Send private message

Sideface:

 

 

... in 1973, when I bought a shiny new Sinclair Cambridge (type 1) 4-function calculator

(Can't renumber the price, but it was expensive!)

 

 

 

 

I bought my first calculator in 1972. It could only handle 6 (Update: Hmmm....maybe 8, but definitely not 10) digits and cost C$72 (I was paid $1.45/hour in my part time job) so I had to work just under 50 hours to get that amount of money. I was working after school at a petrol station at 14. Yes, it was illegal. The calculator was the most expensive thing I'd ever bought with my own money. For comparison, you could buy a full (10 gallon) tank of petrol for $4.99 in 1972 -> 49.9 cents / imperial gallon (4.58 litres). 





_____________________________________________________________________
If you order a Tesla, click my referral code below to order your car and get free stuff. 

 

My Tesla referral code: https://ts.la/steve52356


1940 posts

Uber Geek

Lifetime subscriber

  #1540973 24-Apr-2016 09:01
Send private message

I was about 8 or 9 the last time I used a slide rule, and I got a hiding for it.

 

It was great for playing swords with, but apparently not for playing stab your sister with it.





Life is too short to remove USB safely.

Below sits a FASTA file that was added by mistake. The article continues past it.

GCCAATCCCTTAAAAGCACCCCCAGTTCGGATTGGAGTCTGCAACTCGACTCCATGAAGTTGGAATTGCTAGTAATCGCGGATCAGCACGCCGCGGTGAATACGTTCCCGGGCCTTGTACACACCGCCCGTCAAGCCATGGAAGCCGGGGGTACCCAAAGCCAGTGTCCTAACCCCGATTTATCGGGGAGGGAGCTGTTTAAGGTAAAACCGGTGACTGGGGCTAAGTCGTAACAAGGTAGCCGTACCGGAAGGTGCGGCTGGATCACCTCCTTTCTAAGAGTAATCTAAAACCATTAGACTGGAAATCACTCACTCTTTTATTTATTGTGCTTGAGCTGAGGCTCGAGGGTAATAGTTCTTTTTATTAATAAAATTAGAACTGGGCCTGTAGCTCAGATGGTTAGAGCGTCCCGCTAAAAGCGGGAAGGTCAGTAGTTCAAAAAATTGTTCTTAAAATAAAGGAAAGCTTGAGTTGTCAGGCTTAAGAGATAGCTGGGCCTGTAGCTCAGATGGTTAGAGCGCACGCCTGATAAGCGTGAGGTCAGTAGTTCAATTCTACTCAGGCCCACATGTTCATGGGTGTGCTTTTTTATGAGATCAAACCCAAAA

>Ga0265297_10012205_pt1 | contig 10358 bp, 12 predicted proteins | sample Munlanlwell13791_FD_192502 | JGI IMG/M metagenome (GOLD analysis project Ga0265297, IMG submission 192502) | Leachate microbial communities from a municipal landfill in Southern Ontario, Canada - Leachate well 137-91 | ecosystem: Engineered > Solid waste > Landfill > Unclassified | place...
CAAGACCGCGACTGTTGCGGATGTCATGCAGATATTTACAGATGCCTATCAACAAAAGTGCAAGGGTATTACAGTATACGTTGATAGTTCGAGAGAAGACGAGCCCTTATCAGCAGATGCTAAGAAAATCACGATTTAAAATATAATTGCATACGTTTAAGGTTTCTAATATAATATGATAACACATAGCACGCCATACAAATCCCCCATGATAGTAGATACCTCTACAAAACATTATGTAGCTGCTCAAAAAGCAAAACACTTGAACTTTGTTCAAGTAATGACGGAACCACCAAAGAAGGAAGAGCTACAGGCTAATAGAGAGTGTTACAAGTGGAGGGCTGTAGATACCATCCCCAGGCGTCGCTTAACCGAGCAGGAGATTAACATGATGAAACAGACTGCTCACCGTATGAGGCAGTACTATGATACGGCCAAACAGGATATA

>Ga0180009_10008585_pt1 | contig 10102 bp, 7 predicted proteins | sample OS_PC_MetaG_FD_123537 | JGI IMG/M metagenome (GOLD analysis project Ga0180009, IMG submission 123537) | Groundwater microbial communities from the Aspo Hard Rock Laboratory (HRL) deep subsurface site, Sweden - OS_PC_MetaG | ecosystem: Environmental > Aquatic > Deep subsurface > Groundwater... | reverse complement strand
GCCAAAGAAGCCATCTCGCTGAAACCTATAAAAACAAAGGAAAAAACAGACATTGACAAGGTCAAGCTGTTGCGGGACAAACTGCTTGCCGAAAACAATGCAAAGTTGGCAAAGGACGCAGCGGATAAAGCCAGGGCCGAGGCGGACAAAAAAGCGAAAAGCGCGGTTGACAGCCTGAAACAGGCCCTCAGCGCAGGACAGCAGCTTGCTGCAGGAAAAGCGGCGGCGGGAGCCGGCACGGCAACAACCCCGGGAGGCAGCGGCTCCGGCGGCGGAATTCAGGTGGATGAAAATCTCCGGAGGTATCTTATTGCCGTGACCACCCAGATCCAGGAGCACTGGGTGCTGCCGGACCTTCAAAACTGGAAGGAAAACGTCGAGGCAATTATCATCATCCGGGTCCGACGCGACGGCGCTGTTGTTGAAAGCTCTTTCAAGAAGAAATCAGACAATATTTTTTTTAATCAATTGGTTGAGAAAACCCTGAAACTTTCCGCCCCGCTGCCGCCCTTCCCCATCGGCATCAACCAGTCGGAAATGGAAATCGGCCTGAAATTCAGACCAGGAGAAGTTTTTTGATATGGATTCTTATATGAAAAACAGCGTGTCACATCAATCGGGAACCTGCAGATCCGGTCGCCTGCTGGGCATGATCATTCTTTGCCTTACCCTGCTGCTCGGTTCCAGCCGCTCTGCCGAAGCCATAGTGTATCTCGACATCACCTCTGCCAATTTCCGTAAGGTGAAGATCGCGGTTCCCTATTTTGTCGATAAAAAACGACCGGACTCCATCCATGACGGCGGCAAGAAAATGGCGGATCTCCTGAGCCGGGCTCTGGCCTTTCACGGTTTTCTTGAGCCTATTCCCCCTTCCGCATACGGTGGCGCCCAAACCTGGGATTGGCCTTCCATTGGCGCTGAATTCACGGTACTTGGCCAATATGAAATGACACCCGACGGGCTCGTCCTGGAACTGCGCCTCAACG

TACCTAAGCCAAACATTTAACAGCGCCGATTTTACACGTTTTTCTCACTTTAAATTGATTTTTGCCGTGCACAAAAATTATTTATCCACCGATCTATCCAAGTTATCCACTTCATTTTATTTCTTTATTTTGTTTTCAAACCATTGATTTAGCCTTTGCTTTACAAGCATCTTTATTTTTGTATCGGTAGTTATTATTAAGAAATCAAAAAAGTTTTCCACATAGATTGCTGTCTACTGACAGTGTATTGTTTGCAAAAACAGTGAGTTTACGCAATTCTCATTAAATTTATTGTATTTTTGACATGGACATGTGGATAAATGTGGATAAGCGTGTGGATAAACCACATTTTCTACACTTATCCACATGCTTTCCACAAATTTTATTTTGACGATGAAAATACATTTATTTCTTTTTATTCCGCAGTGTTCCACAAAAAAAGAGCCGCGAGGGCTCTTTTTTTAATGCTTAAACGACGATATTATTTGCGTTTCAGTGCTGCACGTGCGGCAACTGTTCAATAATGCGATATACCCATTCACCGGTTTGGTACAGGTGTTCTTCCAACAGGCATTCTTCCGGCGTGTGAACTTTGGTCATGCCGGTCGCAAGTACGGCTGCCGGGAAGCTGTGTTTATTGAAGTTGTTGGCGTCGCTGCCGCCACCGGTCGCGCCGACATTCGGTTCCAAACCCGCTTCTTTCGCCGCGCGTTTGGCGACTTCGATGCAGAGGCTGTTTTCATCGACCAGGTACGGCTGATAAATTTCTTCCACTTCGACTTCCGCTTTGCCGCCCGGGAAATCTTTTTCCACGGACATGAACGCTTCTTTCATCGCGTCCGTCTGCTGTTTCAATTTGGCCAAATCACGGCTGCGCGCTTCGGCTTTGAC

4497 posts

Uber Geek

Lifetime subscriber

  #1541028 24-Apr-2016 10:36
Send private message

Give it to Sir Jonny Ive to re-imagine. The Apple Calculator (iCalc), impressive battery life, just enough geek factor.

Could be just the thing to guide Apple over between the Watch and the Car.




Areas of Geek interest: Home Theatre, HTPC, Android Tablets & Phones, iProducts.

1843 posts

Uber Geek

Trusted
Subscriber

  #1541072 24-Apr-2016 11:26
Send private message

I still have mine, in it's original green and white case. Long since forgotten how to really utilise it. Can do multiplication, and that's it. 40-odd years of never having used it.

 

Use it or loose it.





My thoughts are no longer my own and is probably representative of our media-controlled government


3890 posts

Uber Geek

Trusted

  #1541121 24-Apr-2016 13:27
Send private message

The slide rule was in fashion for my last couple of years at High School. After I started work in for NZPO as a Trainee Telephone Technician I bought a flash Kovac SM1210M, this was followed shortly after by a Kovac 811ESR which I still use.